2 Simple Ingredients That Will Boost Your Morning Energy
Vital for busy people with hectic schedules.
If you have a busy schedule due to work, family or other commitments, you may have trouble getting a full night of sleep. This can be detrimental to your performance at work and in athletic pursuits; as the "New York Times" explains, research indicates that two weeks of getting six hours of sleep nightly produces a cognitive state on par with alcohol intoxication. Thankfully, some ingredients can be effective for boosting your energy and performance. Consult a doctor prior to using any supplements.
Caffeine and its Benefits
Caffeine is a central nervous stimulant that is found in a wide variety of beverages, including sports nutrition supplements, coffee, soda and caffeine pills. Although caffeine is sold over the counter, it has numerous significant effects. Research from the October 2010 issue of the journal "Nutrition" suggests that caffeine can reduce fatigue, improve your physical performance, enhance memory, promote alertness and improve reaction time. Due to these benefits, caffeine can be an inexpensive, effective way to boost your morning energy.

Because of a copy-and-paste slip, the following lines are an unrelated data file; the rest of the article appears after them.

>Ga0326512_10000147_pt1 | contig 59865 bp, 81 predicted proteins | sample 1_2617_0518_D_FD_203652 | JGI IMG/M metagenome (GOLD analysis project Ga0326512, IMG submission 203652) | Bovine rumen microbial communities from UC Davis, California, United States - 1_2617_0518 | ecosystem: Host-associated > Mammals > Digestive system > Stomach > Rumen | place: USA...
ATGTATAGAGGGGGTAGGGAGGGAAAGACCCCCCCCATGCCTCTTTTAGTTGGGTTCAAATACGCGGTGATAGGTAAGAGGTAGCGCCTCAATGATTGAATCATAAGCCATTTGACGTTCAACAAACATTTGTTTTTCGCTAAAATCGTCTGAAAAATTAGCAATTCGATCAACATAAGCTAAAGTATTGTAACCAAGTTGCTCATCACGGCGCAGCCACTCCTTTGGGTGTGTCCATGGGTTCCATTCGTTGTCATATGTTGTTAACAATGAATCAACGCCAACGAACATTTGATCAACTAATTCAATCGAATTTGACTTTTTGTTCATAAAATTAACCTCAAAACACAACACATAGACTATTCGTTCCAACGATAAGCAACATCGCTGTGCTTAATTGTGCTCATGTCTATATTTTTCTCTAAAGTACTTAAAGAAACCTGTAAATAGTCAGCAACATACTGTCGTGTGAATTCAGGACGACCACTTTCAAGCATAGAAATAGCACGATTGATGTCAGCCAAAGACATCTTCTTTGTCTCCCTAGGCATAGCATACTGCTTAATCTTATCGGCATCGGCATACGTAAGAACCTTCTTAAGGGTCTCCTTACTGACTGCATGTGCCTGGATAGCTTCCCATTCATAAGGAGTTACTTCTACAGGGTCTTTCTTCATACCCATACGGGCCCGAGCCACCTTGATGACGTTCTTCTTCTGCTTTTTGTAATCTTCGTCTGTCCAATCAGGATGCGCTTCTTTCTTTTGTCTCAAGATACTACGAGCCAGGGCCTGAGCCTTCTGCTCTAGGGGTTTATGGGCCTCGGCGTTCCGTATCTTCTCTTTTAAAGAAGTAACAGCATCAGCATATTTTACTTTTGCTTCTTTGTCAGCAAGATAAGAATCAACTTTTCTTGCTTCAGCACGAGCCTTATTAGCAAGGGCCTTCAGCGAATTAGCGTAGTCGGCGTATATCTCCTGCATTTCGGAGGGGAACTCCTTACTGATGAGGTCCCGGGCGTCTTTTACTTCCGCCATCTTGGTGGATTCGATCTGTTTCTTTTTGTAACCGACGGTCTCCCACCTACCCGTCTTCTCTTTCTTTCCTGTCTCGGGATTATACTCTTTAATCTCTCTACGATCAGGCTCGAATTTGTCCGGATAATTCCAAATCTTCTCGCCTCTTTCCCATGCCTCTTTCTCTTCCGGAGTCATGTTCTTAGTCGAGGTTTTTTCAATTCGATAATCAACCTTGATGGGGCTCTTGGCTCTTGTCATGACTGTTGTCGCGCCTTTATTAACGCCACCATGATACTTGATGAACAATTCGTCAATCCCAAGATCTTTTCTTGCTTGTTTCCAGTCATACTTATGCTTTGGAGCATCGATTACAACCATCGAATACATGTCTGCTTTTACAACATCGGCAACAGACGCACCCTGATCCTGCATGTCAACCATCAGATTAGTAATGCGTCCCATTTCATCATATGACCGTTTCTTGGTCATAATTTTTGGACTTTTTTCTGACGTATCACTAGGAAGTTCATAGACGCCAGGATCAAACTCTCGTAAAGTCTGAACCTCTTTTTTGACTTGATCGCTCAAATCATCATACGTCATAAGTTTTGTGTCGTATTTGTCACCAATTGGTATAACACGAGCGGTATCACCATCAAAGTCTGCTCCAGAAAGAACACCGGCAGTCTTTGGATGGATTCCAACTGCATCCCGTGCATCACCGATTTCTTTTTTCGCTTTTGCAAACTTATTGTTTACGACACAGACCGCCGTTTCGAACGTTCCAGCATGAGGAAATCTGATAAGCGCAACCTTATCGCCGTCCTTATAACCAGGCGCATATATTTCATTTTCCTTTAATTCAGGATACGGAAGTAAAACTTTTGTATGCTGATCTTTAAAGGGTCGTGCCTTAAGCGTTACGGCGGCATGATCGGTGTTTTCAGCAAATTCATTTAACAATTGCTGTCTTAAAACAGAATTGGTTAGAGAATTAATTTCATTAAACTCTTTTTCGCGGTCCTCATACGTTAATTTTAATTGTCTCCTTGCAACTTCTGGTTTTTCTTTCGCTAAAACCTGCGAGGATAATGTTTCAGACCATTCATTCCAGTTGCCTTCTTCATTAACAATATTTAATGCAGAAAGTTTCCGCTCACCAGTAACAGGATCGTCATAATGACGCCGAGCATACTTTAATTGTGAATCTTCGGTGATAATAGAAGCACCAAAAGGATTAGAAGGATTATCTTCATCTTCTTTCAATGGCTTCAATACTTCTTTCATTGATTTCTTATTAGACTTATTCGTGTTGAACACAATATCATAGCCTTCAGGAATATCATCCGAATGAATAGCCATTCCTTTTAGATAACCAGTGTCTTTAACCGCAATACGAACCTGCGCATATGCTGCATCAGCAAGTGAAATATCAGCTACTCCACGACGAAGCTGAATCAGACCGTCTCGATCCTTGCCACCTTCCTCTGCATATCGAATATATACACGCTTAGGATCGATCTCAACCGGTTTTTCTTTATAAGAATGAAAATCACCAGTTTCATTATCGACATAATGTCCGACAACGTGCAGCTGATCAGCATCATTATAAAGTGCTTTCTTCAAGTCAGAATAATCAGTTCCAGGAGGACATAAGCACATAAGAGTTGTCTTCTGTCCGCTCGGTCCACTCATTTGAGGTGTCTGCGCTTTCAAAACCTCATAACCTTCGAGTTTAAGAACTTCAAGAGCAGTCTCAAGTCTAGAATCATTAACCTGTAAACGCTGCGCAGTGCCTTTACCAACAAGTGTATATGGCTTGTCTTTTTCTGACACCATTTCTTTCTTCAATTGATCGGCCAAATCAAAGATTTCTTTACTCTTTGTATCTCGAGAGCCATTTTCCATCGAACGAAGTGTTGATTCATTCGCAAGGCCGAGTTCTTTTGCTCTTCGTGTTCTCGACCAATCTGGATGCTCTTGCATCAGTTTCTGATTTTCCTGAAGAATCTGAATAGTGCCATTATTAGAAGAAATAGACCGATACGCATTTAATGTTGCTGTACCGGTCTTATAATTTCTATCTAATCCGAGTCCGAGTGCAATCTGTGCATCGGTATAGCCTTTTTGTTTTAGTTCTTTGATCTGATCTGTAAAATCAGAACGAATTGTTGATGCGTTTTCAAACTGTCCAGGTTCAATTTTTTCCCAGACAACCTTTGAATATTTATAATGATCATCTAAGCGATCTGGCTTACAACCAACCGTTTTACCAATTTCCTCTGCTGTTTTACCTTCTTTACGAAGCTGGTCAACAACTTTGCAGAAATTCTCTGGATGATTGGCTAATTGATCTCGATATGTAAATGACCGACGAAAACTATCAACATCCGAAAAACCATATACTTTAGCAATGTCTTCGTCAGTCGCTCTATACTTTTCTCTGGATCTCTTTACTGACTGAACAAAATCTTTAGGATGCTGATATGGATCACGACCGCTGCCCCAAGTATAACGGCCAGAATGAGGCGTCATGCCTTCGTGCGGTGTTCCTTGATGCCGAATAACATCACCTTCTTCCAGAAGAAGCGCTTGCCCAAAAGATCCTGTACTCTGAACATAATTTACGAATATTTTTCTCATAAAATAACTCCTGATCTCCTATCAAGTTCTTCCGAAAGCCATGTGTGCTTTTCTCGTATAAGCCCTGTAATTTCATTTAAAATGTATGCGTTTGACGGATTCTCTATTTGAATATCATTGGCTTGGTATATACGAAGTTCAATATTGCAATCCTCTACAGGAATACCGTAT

Side Effects of Caffeine
While caffeine has numerous benefits, there are also potential side effects of which you should be aware. Because of its stimulating effects, caffeine may cause restlessness, nervousness and trouble sleeping. Additionally, caffeine may trigger nausea, irritability, dizziness and diarrhea. Caffeine can also trigger allergic reactions such as swelling and hives. Seek immediate medical attention if you experience any of these effects.
Amino Acids and its Benefits
Amino acids are the building blocks of protein, and you can find amino acids added to many sport nutrition products, energy drinks and sold in powdered and capsule form. Different amino acids offer different benefits, so a supplement with all amino acids may be preferable for boosting morning energy. Some of the more effective amino acids are taurine -- a study from the June 2010 issue of "Amino Acids" found that taurine could boost levels of testosterone, a hormone that can make you feel more energized -- and isoleucine, leucine and valine, which can improve your endurance and your body's ability to burn fat for energy, according to a study from the March 2011 issue of "The Journal of Sports Medicine and Physical Fitness."
Side Effects of Amino Acids
Amino acids are found in foods containing protein, and your body manufactures some amino acids on its own, so amino acids are generally safe. However, you should review all ingredients in amino acid supplements to ensure that there are no added ingredients that may trigger side effects. Drugs.com suggests that "many people have no, or minor, side effects" when using amino acid supplements. The potential for allergic reactions does exist, so contact a doctor if you experience swelling, rash, itching or hives.